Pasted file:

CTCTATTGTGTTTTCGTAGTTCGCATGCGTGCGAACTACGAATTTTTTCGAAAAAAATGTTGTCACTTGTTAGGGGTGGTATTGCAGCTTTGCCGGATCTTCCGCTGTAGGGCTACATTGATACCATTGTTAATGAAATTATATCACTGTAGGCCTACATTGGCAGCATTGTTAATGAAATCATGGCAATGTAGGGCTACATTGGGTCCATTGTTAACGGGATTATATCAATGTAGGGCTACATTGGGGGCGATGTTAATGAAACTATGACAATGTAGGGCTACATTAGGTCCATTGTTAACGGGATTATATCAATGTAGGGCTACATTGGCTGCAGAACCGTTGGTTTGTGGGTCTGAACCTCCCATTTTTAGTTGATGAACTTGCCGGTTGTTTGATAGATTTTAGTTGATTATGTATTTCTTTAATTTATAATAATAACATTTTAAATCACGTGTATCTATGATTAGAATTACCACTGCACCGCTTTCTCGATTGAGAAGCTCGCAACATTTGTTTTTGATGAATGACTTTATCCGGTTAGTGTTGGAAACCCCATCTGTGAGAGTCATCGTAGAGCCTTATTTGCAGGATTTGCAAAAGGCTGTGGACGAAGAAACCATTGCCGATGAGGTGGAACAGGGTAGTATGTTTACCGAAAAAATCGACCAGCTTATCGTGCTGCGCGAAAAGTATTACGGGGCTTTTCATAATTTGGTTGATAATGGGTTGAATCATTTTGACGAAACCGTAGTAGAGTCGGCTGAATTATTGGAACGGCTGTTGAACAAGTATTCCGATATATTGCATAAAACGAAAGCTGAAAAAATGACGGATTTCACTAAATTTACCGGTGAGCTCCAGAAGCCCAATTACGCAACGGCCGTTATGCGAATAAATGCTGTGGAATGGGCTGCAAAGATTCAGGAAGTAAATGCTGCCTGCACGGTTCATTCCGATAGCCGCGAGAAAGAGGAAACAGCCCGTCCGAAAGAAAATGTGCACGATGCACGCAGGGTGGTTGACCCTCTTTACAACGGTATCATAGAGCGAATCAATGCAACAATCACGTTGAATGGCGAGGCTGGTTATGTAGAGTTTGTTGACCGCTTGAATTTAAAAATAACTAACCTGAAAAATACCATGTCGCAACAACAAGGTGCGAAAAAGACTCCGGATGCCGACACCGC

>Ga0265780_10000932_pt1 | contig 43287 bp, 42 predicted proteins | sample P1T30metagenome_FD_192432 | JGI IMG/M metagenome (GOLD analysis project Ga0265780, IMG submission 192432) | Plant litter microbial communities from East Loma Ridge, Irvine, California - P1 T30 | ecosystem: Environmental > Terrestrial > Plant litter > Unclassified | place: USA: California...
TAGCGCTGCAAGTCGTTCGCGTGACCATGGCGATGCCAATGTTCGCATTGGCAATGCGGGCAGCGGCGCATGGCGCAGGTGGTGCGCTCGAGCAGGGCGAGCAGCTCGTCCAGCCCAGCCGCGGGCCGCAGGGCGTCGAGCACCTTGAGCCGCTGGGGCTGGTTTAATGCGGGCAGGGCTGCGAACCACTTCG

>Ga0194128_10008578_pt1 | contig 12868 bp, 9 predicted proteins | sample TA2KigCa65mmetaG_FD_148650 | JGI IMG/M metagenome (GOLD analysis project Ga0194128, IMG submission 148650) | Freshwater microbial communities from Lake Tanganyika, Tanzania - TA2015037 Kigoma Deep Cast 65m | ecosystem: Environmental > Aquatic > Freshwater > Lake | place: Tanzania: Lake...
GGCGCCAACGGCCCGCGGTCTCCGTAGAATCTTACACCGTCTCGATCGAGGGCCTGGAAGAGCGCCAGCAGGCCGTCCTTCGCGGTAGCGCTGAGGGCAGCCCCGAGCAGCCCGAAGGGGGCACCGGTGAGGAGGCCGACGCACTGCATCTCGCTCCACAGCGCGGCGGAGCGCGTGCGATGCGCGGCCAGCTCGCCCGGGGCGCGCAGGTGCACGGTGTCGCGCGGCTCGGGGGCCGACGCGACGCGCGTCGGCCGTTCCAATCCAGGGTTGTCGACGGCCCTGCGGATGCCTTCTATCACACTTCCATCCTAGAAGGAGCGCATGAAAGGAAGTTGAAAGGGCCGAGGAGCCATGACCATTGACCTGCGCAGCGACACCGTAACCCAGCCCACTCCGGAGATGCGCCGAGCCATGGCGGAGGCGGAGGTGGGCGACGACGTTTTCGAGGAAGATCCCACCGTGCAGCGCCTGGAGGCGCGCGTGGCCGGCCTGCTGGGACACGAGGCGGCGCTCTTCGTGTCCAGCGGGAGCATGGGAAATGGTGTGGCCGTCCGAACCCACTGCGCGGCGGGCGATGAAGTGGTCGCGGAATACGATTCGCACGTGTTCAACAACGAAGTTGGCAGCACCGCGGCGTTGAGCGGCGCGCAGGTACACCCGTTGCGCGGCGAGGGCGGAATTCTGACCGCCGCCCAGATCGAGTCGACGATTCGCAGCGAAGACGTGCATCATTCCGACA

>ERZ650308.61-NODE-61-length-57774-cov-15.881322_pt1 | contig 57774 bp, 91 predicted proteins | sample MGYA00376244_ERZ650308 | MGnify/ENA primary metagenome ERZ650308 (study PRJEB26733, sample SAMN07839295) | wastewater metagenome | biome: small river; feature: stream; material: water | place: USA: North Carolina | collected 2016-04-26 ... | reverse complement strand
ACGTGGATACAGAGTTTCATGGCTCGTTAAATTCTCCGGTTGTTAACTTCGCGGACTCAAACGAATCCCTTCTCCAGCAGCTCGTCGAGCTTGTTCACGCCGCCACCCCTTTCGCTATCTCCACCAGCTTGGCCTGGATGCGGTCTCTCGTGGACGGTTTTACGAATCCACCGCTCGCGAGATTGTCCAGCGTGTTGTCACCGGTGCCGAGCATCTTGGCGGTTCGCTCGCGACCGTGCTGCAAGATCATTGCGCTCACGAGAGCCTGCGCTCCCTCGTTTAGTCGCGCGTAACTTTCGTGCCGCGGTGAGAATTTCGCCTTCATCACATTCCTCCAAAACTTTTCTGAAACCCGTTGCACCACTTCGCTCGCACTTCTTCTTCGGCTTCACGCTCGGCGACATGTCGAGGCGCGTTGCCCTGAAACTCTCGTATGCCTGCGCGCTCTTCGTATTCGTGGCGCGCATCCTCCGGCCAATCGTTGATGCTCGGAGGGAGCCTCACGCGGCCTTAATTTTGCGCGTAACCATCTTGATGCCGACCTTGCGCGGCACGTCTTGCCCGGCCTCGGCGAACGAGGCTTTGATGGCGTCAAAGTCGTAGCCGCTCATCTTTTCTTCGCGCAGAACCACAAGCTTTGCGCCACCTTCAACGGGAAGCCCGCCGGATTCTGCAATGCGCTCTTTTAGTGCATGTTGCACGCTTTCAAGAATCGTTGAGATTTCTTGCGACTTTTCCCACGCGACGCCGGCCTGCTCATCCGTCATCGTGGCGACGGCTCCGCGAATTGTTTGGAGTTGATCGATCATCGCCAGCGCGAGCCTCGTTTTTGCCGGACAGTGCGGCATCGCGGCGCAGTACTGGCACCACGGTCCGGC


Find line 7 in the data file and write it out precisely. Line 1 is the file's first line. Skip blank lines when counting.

ACGTGGATACAGAGTTTCATGGCTCGTTAAATTCTCCGGTTGTTAACTTCGCGGACTCAAACGAATCCCTTCTCCAGCAGCTCGTCGAGCTTGTTCACGCCGCCACCCCTTTCGCTATCTCCACCAGCTTGGCCTGGATGCGGTCTCTCGTGGACGGTTTTACGAATCCACCGCTCGCGAGATTGTCCAGCGTGTTGTCACCGGTGCCGAGCATCTTGGCGGTTCGCTCGCGACCGTGCTGCAAGATCATTGCGCTCACGAGAGCCTGCGCTCCCTCGTTTAGTCGCGCGTAACTTTCGTGCCGCGGTGAGAATTTCGCCTTCATCACATTCCTCCAAAACTTTTCTGAAACCCGTTGCACCACTTCGCTCGCACTTCTTCTTCGGCTTCACGCTCGGCGACATGTCGAGGCGCGTTGCCCTGAAACTCTCGTATGCCTGCGCGCTCTTCGTATTCGTGGCGCGCATCCTCCGGCCAATCGTTGATGCTCGGAGGGAGCCTCACGCGGCCTTAATTTTGCGCGTAACCATCTTGATGCCGACCTTGCGCGGCACGTCTTGCCCGGCCTCGGCGAACGAGGCTTTGATGGCGTCAAAGTCGTAGCCGCTCATCTTTTCTTCGCGCAGAACCACAAGCTTTGCGCCACCTTCAACGGGAAGCCCGCCGGATTCTGCAATGCGCTCTTTTAGTGCATGTTGCACGCTTTCAAGAATCGTTGAGATTTCTTGCGACTTTTCCCACGCGACGCCGGCCTGCTCATCCGTCATCGTGGCGACGGCTCCGCGAATTGTTTGGAGTTGATCGATCATCGCCAGCGCGAGCCTCGTTTTTGCCGGACAGTGCGGCATCGCGGCGCAGTACTGGCACCACGGTCCGGC